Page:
DIDACJICS —By Deskins Wells ,. t General Douglas Mat Arthur, for whom the flags are flying at half mast today all over .the nation and in distant posfys all dyer the world, had lived a full, distinguished and incredible Kfe when he "retired as U.S. Chief of Staff thirty years ago. Yet it was what he' did after We was sixty. ;that will cause him to live on hv the-pages of history as one of ijhe great military, leaders -of all time and the greatest military mind this nation 1 has -ever produced He was a soldier by profession and a statesman by necessity and in each role he served his country with devoted dedication and brilliant and wise execution of duty. Patriotism, honor, loyalty," sacrifice, courage and self-respect were not only ,words to him. They were integral parts of his mind, body and soul. Such a life fills you with awe and inspiration. It also causes rypujto wonder about the waste 'that compulsory retirement brings to our na~ tion c and to ponder over the reluctance of business firms to employ people over a certain age. Many men and women have done their greatest deeds and rendered their best service to mankind after they passed the age of 60. So take heed and take heart you elderly ladies and gentlemen. Your most significant service to humanity may lie ahead and not behind. • ,..'. '". ' ' •'. : ••''•• • Harwell. Chairman -Wide Clean-Up Campaign Announced for April 20 fo 24 Wellington's annual Cltean-Up campaign is slated for the week of Monday through Friday, April 20 to 24, Mrs. Ernest Harwell, chairman, announced this week. ' The drive "will be carried out much as it has been in the sorship of the Wellington Fire D0partment The city of Wellington is cooperating and beginning Monday will haul away trash and debris put in the alleys, Mrs. Harwell said. Peters and Starr Farms Demonstrate Gopher Machine Here April 16 A gopher killing machin called a Burrow-Builder wlH b demonstrated Thursday, Apri 16 on two local farms, Countj Agent Cecil Regier announced One demonstration will be a 10 a.m. on the Jess Peters farm, two and a half miles north of Wellington, and the other demonstration will be ai 2 p.m. on the Paul Starr farm seven miles north of Wellington This machine iis owned by Through the years there has been a certain percentage of talented students who were willing to settle for a passing grade. Here is an interesting Kttle item bearing on the problem. "Davidson College, a small Presbyterian College located near Charlotte, North Carolina, has set up a new rule. Students with a grade average under that they are believed capable of achieving are now being invited to improve their work or leave." They are called underachievers and are given until the end of the year to improve their grades or take their minds somewhere else for improvement, "v ••. . Wellington is running over with championship teams this year. The latest are the Pan- therettes, the girls team from Booker T. Washington who won the district meet and are now getting ready for the state meet. Postermaster •—from page one W, R. Breeding. Jim Clark Bob King, Pat Bradley, J. T. Throckmorton, Ernest Schaub and Ross Taylor. Honorary pallbearers were Dee Kincannon, Sam Seago, 0. L. Tate, Roy Billinigsley, the Rev. Dan Hoover, Ralph Owens, Frank Massey, Wood Coieman, Bill Kirkland, Roy Hoffman, and Gus Gooch. Surviivng Mrs. Throckmor- Ran into my old friend Frank Cocke on the streets of Wellington Tuesday and learned that he suffered a heart attack last year. He is doing fine now both physically and financially. He has. some gas royalties near Mobeetie. Explaining about has heart, he said it was the same type of attack suffered by Eisenhower and Johnson and'then with the infectious laugh that has been his trademark . through the years he quipped: "But my attack did not cause 'the' stpck market to fall." '•• Recently Louise and I went to Stephenville by way of Wichita Falls and last week end we went to Lubback. About 15 or 20 miles south of Wichita Falls we passed a tremendously strong fenced ranch. On the north end a wrangle of quarterhorses grazed. In the middle was a drove of Longhorh cattle, bulls, cows and calves and on the far south end of the vast pasture was a herd of buffaloes. Each group seemed to have staked off their own territory, but they were all in the same pasture. Coming back from Lubbock we sighted a herd of antelope west of Matador. Both times we stopped to watch. It was quite an eyeful of semi-wildlife. ton are her husband and one son, James- Allen Throckmorton, both of the home; her parents, Mr. and Mrs. B. A. Neece of Dozier; three sisters and a brother: Mrs. L. A. Throckmorton and Mrs. L. H. Kemp of Amarillo; Mrs. N. L. Be- christ] of Wheeler and Robert Neece of Amarillo. Mrs. S. G. Henry — from page one step daughter, Silas Henry Jr. and Mrs. George Harris of Albuquerque, N.M. Also surviving are a brother and four sisters., Ed Abney of Detroit, Mrs. Henry Mitchell of Quail, Mrs. John Tucker of Elk City. Okla., Mrs. J. M. Blakley of Camarillo, Calif.; and Mrs. W. L. Morals of Pamps. There are six grandchildren. the Rodent Control Service for demonstration purposes and will be demonstrated by a man with the Rodent Control Serv- an acre, ice. Plans will be available to make this simple machine in a farm shop and would give & farmer a means of controlling gophers for about Regier said. .The .gopher does extensive damage to alfalfa j n this county. He can only be killed in his underground runways. The Burrow-Butider builds an artificial runway and. as it ibuilds the burrow, it deposits 1% to 2 pounds of poison grain to the acre in this false burrow. As the man-made '•: burrow crosses the real one, the gopher will go down them and eat the grain. On small areas the same thing can be done by probing down ito the real burrow with a rod albout the size of a hoe handle and depositing a teaspoonful of poisoned grain n the hole and then cover the >robed area with a piece of sod *> keep light out of the runway, the county agent said. She during Clean-Up Week, 7o that the city may complete this special hauling work at one time. This is a ibeautification campaign as well as clean-tip, the chairman pointed out. "If you have a- sick neighbor or an elderly person living next door, wouldn't you do them a great favor by planting flowers and keeping the lots beautiful instead of letting weeds grow?" she asked. The fire department will advise alrout fire hazards within the town and will give assistance where dt can, Mrs. Harwell said, but urged that citizens take It ulpon themselves to eliminate their fire hazards. "Let's paint, haul away, tear down what should be demolished, and clean up our town." Mrs. Harwell urged "Let Wellington be an example for other towns. If we expect industry, we must get ready for it. Having a clean .beautiful town is one way." Former Resident —from page one cia-lly education for women, is °* deep concern to Mrs. Jones, she and her famlily have other philanthropic and civic interests.:,:-. " • .:••• ••'.- ,. •••' •••••.- Farmers Divert 27,952 Acres of Feed Grain The 1964 Peed Grain sign-up ended on March 27, with a total of 492 farms covered by agreements and 27,952 acres to be diverted from feed grain production, MiHard Brown ASC office manager announced. This compares with 411 Texans continue to find difficulty in adjusting their thinking to the early primaries. It doesn't) seem like it is time to toe holding the primary election, but the calendar says the ! first one is only three weeks away.'There is not much time left for candidates to complete their campaigning. The Republicans will also hold an election this year. - My thoughts seems to be on schools and education this week. Here are . a couple of paragraphs clipped from Thomas Thompson's column in The Amarillo Globe: An article in The Ranger abDut the Amarillo College Speed Reading course says a college student should be able to read at least 300 words a minute without the course. After the course he should be able to read and comprehend about 600 words a minute. Mrs. Janet Wall, instructor in the course, reached 700-800 words per minute. Mrs. Wall explained that because a person has conquered his habit of reading slowly does not necessarily mean his grades will rise. One of her students could read 8,000 words a minute and made l>'s in nil of his subjects. T—T One reason youngsters "hate school" is they permit themselves or their teachers permit them to get behind in the basics. A grade schooler who can't read or who can't read as fast as the average pupil soon becomes frustrated and his frustration turns to hate. The same goes for the grade schooler who hasn't mastered the multiplication table. y Blood Drive —from page one valve between the two cham- )ers on the left side of the leart is not functioning, alHow- ng a (back-flow of blood as it attempts to flow through. The date of the surgery will depend on Furgason's condition. From start to finish, open heart surgery requires about 8 hours, although doctors work within the heart only a few minutes. It also requires a team of three or four doctors, two anesthesists, two or three nurses and from two to four technicians, along with surgical equipment valued at around $150,000. "When Furgason is able, his job is waiting for him," Hurshel Tyler assured. v Mrs. Cocke —from page one She moved to Houston a few years ago. Surviving Mrs. Cocke are two children, Richard • Cocke of Houston and Mrs. Pat Swift of Dallas; three grandchildren; and two sisters, ' Mrs. .Percy Wells and Mrs. Fred Watkins of Wellington., Her only tooth- er, Judge Luther Gribble, diied this year. . • • • - Perhaps 'best known is the Jesse Jones Foundation 1 , which honors Mr. Jones' late -uncle, the distinguished Texan. This Foundation has (provided money for many worthy Texas institutions and humanitarian projects. -St. Joseph's Hospital was a recipient of a $5,000 gift from the Foundation several years ago. Mrs. Jones, a woman of quiet dignity and poise, is active in the cultural life of Houston, now one of the fastest growing cities in the United States, working with the Museum of Fine Arts, the IbaJ- let, and other such groups. Two cousins still live in Wellington, M/rs. L. C. Hill and Horace Small. Z. O. McKinney — from, page one rection of Kelso Funeral Home. Paltbearers were Herschel Tabor, Olan Farris, Junior Owens, J. C. Howell, Floycl Teutsch, ilxmnie Roberson, Robert Talbor, and T. E. Lennon. He was married to Miss Georgia 1 Ann Branumi Dec. 21, 1913 at Dodson. She preceded him in death about two years farms participating in the 1963 feed grain program, diverting 16,902 acres. If all the 492 farms meet compliance they win earn a total diversion payment of $413,993 plus a price support payment of $3.48 per acre (county average basis) on the feed 1 grain planted which on an estimated basis will amount to approximately $87,000, making a total county Feed Grain program payment of $500,993. Brown says his office does not have a final report on the National Feed Grain sign-up for 1964 at this fcime tout for the report made two weeks prior to the final sigjv-up date, March 27, tjhere were 20.9 million acres signed up to be diverted in 1964, as compared to 13.1 million acres for the same period in 1963, which indicates that there will be approximately 50% more acres diverted under the 1964 (program than for the 1963 crop year. Farmers participating in the feed grain program will be eligible for price support of $1.77 per hundredweight (national average) on all feed grains produced on tjhe farm. Farms that do mot participate in the program will not he eligible for (price support, W. C. Harwell, chairman of the Collingsworth ASC county Committee said. At least 20 Texas streams are known as Liveoak Creek. ago. Mr. McKinney is survived by three daughters/ Mrs. Ross Swift and Mrs. Howard Hunt of Dodson, and Mrs. Bruce Dumire of Irving. One sister and one brother also survive, Mrs. Floyd Branum of Amarillo and Claude McKinney of Wellington. There are 7 grandchildren and three great grandchildren. Second Sunday Singing Planned The regular Second Sunday Singing will be held at Trinity Methodist Church April 12 in the aftemoon. Everyone is invited) to attend. Trustees ' ., —from page one didates at Dodson, all seeking re-election. They were: Sammy Motsenbocker, 28 votes; J. c. Howell and Pete Nipper, 27 each. Four persons received write- in votes: Bill Owens, 2; Carl Crosnoe, 1; Mrs. Carl Crosnoe, 1; and B. D. Dillard, 1. Twenty-nine votes were cast. THE WELLINGTON j(TBCA$) LEADER Thursday, April 9, 1964 County Board County board members precincts 1 and 3 for - were reelected, a® was L. D. McMinn, trustee at large. McMinn received a total of 272 votes, including Dodson, 28; Quail 35; Samnorwood 32- Wellington, 177. Z. J. Neeley reecived 29 votes to be re-elected county board member from iprecinct 3, and Roy Canada, a write-in candidate, received 12. Walter Camp received 28 votes at Dodson as member from Pet. 1. and 188 at Wellington to total 216. At Quail Tom Cunningham and Jimmy Cochran received 1 vote each for member at large; Gus Gooch received one at Samnorwood. Herbert C. Martin * * '* Martin Seeks Election as Associate Justice _;I ask you to elect me Associate Justice of the Court of Civil Appeals an Amarillo. I make this request in the knowledge that the best interests of the Court and of the citizens of the district requires a change in the personnel of .this Court. I am a graduate of Lubbock High School and' hold «n LL.B. degree from the University of Texas School of Law. I have been actively engaged in the practice of law 29 years—22 rears dn Lamb County and the South Plains area and 7 years in Amarillo and the Panhandle area. By diligence and loyalty ;o my clients' interests, I have niilt an excellent law practice in both areas: My clients and my record in the Courts of ;his District are my best recommendations. I also served on the Court of Civil Appeals and as Associate Justice wrote 176 opinions of which less than 7% were reversed. These opinions reflect the charactjer of my judicial ability. The Court of Civil Appeals is composed of a Chief Justice, a Senior Associate and a* Junior Associate Justice. The Chief Justice and Junior Associate of the Court, no matter how diligent and capable, cannot carry the case work required of the Court if the other Associate devotes a large portion of his time to outside diversions. I served on this Court until' December 31, 1956 and the docket was in good condition during that time. The Docket of the Court was not only kept up to date but th Court disposed of many case transferred to the Amarill Court from the Dallas Court o Civil Appeals. Although th number ,of cases before, th Court have hot increased; .thi condition no longer exists. In stead other Courts are 'having to assist the Amarillo Court—thirteen cases were transfer red from the Amarillo Cour to 'the Waco Court of Civi Appeals on January 11, 1964 More important than th mere number of cases disposec of by the Court is the type o justice under the law as re fleeted by the Court's opinions In 1956, while I was on th Court, , , the majority of th Court, the then Chief Justice and my present opponent) a the other Associate Justice wrote an opinion styled "Stan ley.-'v. Stanley, 294 S.W. 2d Page 132". This case reflects that a 40-year-old career army sergeant married a former school teacher who had been successful in the finance busi ness. The sergeant contriJbutec nothing ta the marriage but the undisputed record dasclos es, in six years- squanderec $84,044.63 of the (profits earn ed by his wife's business. He also squandered $41,911.13 of the wife's capital investment On dissohrtion of the marriage it was the sergeant's theory the wife had mingled her earnings, as community property with her separate capital and through such commingling of her earnings with her separate capital, ; he was entitled to one-half of all remaining property owned by his wife. In the judgment of divorce, the trial court awarded the sergeant an additional sum of $29,881.89. The widow appealed from the trial court's judgment and on appeal the Chief Justice and the other Associate Justice of the Court of Civil Appeals, such Associate being now a candidate for election to the Court, agreed with the sergeant's theory and affirmed tihe judgment of the trial court awarding him the additional sum of $29,881.98. This opinion of the majority of the Court was directly contrary to the undisputed audit of a Certified PufoNc Accountant who traced all funds and proved that all the wife's earnings had been squandered by the sergeant and a large part of her original capital and that her earnings were not mingled with her capital. As an Associate Justice of the Court, based on this audit and the applicable law, I wrote a dissenting opinion holding that the sergeant was only entitled to his equity in a 1955 Station Wagon for which he had traded an old Station Wagon owned by him at the time of the marriage. Other similar and 1 equally inequitable opinion® were rendered by, the Court acting as a majority and on which I dissented, but the above opinion is discussed here (because the same reflects clearly and unequivocally/the opposite points of view on the duty of the Court as held by me and my opponent for Associate Justice. The most essential element of every judgment] of the Court of Civil Appeals should be justice under the law and facts. If the citizens of this district will take a few minutes' tdme to go to a lawyer's office and read the Stanley opinion, I am confident I will be elected to the Cour^ of Civil Appeals by an overwhelming majority vote. As a member of such Court, I never have and I never shall subscribe to the proposition that justice under the law and a citizen's property rights should be bartered! for political favors. No Court judgment should dissipate an elderly person's saving® of a Idfetjime where the -basis of such judgment is a strained and superficial ruling under a highly technical theory not supported by the evidence. The personal rights of every citizen and the property rights of every citizen 'have always been a sacred trust of the -Courts. This essential and vitjal etement of our judicial system should not be lightly cast aside in order to favor a friend or (political supporter. I am certain the present members of the Court with whom I would! serve subscribe to the principles herein set forth. I ask every citizen to support me on the principles enunciated herein. I particularly ask every client whom I have ever represented to give me in the coming campaign the same untiring loyalty and effort toward my interests that I have exhibited over t;he many years of my practice for their inter- etst, I pledge to every citizen that their rights and property shall be secure under the Jaw. tt shall be my constant endeavor to write opinions of the Sev- ntjh Court of Civil Appeals that shall be based soundly upon the law and the facts and shall reflect credit and honor upon such Court. Sincerely, HERBERT C. MARTIN —Paid Political Advertisement, paid for 'by Herbert C. Martin. Texas is the largest wool- roducing state in the nation. Mr. and Mrs. Roger CJubb and daughters., Mary Lou and Carolyn, and Mrs. iF.rances Clu'bb, all of Amarillo. visited in the home of Mr. and Mrs. Willie Smith Sunday. Other recent visitors in the Smith home were Mr. and -Mrs. Bill 1 Herring and daughter of Midland'. Beeg Question: Why is one 9th grade class having to stay in each noon? Mag Goforth Singley is having coffee Wednesday or Thursday or someday. She invited half tyie guests for Wednesday and the other half for Thursday and now nobody knows when the coffee is .to be held including Mag. Dr. Chester L. Harrison Optometrist Announces the New Location of His Office at 805 West Avenue Phone 447-5830 Wellington HORSE RACING At The McLEAN RACE TRAINING STABLES MCLEAN, TEXAS Sunday, April 12,1964 10 PURSE RACES — 6 HORSES EACH RACE $25 Each Entry PRIZE: 60 per cent — 30 per cent — 10 per cent Distance: 220 Yards to '/ 2 Mile POST TIME: 1;00 P. M, New' 6-Horse Electric Starting Gates Here's That Cloud Again! You may never see this sort of cloud coming but even an ordinary windstorm can do a lot of property damage. Make sure that you see this agency about your windstorm in- WE HAVE MOVED To Our New Location at 805 West Avenue Watch For Our Formal Opening HALES JEWELERS Wells & Wells Calyin Hurst Harold Watkins J aek Sanford INSURANCE _•_ ABSTRACTS "Dependable Insurance" Dial 447-2520 911 West Arenu. Wellington, Texas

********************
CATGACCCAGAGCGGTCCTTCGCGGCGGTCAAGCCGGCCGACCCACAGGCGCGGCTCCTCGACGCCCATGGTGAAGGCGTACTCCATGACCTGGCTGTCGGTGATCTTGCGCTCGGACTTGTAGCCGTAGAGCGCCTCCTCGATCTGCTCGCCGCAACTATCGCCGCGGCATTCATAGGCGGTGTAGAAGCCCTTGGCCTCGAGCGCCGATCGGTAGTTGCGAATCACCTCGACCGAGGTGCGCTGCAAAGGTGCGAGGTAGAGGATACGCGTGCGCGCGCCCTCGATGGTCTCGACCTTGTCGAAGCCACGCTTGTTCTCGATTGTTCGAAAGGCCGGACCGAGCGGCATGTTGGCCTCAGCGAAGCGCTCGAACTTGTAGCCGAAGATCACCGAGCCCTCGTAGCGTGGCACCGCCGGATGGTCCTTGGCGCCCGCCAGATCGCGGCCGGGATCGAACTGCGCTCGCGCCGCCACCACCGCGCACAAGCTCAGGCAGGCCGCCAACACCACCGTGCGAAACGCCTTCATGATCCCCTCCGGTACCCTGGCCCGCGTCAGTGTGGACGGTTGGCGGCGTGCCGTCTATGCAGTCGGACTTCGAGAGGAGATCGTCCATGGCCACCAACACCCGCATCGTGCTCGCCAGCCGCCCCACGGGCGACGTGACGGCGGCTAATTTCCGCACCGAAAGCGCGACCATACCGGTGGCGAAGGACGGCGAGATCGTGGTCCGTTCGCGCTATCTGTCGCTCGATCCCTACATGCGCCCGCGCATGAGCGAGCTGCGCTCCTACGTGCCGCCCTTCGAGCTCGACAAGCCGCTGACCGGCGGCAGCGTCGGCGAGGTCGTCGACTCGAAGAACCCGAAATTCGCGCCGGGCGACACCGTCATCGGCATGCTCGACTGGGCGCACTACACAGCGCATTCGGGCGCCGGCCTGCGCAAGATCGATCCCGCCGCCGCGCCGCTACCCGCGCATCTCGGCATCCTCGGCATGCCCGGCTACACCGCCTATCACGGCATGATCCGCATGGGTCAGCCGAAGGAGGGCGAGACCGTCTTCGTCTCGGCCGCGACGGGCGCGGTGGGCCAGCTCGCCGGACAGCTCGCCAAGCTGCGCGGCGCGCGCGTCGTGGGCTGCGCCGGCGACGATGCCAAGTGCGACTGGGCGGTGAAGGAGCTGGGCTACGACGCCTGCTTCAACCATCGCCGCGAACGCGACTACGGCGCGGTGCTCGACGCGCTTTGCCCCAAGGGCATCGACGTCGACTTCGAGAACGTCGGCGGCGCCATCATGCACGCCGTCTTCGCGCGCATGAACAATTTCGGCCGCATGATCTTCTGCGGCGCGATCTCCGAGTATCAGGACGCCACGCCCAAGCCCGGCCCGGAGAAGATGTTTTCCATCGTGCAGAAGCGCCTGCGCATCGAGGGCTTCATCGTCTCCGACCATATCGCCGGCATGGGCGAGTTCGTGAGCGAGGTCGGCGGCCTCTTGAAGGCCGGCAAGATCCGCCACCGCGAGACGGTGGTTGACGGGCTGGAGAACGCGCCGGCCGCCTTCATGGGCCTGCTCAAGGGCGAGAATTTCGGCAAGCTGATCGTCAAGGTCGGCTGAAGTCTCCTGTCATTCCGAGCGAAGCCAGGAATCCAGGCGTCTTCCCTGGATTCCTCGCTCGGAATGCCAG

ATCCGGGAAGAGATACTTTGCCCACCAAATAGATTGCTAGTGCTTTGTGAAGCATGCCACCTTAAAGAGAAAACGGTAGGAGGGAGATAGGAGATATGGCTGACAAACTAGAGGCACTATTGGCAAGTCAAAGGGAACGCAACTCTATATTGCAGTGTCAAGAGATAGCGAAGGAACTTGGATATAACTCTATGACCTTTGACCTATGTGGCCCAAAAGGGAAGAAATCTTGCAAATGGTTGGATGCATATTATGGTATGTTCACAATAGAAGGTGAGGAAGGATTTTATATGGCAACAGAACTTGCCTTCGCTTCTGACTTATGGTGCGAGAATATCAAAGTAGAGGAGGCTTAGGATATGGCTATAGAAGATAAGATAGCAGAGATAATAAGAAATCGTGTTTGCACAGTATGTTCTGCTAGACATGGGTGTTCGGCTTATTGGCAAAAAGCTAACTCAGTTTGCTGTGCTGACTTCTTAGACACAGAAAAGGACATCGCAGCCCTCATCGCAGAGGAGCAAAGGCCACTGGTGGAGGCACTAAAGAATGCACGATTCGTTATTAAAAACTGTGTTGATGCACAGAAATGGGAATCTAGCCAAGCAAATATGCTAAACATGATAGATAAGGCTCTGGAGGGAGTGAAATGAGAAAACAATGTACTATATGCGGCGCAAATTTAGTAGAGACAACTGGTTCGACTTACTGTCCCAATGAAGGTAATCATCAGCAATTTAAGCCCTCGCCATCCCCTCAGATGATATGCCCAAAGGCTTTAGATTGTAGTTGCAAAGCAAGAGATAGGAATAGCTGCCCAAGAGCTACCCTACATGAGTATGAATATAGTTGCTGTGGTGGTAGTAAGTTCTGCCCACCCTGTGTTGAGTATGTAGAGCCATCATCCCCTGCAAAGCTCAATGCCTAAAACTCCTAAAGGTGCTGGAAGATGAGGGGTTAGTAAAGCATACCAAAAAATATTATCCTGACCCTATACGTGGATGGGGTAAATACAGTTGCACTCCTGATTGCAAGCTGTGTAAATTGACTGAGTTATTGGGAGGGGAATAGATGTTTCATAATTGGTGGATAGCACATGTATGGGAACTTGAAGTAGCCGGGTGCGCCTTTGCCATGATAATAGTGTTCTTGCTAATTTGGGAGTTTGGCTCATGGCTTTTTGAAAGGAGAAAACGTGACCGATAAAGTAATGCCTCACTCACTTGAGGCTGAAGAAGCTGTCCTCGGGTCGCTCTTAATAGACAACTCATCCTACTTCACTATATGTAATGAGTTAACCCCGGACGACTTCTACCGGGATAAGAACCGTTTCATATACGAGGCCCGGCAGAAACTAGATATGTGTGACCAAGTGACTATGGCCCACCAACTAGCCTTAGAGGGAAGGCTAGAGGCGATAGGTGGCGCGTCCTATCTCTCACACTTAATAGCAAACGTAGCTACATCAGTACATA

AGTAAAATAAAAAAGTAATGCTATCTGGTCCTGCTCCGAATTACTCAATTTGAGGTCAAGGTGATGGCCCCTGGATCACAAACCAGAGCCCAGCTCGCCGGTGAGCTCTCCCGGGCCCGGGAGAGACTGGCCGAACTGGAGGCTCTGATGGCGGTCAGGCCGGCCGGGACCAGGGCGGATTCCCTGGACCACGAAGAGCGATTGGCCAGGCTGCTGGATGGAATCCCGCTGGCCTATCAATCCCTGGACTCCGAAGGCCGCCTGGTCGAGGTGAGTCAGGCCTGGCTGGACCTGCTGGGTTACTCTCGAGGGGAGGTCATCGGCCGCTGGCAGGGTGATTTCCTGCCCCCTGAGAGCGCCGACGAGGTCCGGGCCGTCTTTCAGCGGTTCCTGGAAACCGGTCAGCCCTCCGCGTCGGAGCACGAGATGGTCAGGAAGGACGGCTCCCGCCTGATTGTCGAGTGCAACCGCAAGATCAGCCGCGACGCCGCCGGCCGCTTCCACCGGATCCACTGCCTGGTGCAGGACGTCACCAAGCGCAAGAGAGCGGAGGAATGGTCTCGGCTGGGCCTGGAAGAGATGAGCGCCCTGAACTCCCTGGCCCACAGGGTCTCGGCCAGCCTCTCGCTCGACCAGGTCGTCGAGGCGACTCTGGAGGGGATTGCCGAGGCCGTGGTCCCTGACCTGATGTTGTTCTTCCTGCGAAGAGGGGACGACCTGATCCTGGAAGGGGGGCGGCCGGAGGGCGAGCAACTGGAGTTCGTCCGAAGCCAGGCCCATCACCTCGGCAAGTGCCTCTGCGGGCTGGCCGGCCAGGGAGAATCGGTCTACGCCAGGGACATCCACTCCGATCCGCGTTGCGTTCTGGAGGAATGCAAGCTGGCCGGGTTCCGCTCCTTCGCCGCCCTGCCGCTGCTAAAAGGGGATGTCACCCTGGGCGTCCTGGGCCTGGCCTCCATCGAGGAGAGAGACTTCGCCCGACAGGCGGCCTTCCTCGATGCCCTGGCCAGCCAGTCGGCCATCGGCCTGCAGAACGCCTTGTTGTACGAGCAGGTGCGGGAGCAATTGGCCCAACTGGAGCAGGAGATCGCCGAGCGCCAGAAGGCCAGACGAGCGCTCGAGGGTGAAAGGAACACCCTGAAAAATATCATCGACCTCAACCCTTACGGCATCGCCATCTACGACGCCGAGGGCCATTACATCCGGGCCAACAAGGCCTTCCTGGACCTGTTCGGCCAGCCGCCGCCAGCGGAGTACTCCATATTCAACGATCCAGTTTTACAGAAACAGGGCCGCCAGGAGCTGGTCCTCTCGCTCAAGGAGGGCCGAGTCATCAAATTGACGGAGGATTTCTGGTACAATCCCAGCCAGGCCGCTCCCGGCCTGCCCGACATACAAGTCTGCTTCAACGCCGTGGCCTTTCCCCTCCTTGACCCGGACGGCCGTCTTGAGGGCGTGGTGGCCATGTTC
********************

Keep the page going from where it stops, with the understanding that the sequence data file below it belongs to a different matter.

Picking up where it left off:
Get full access with a Free Trial

Start Free Trial

What members have found on this page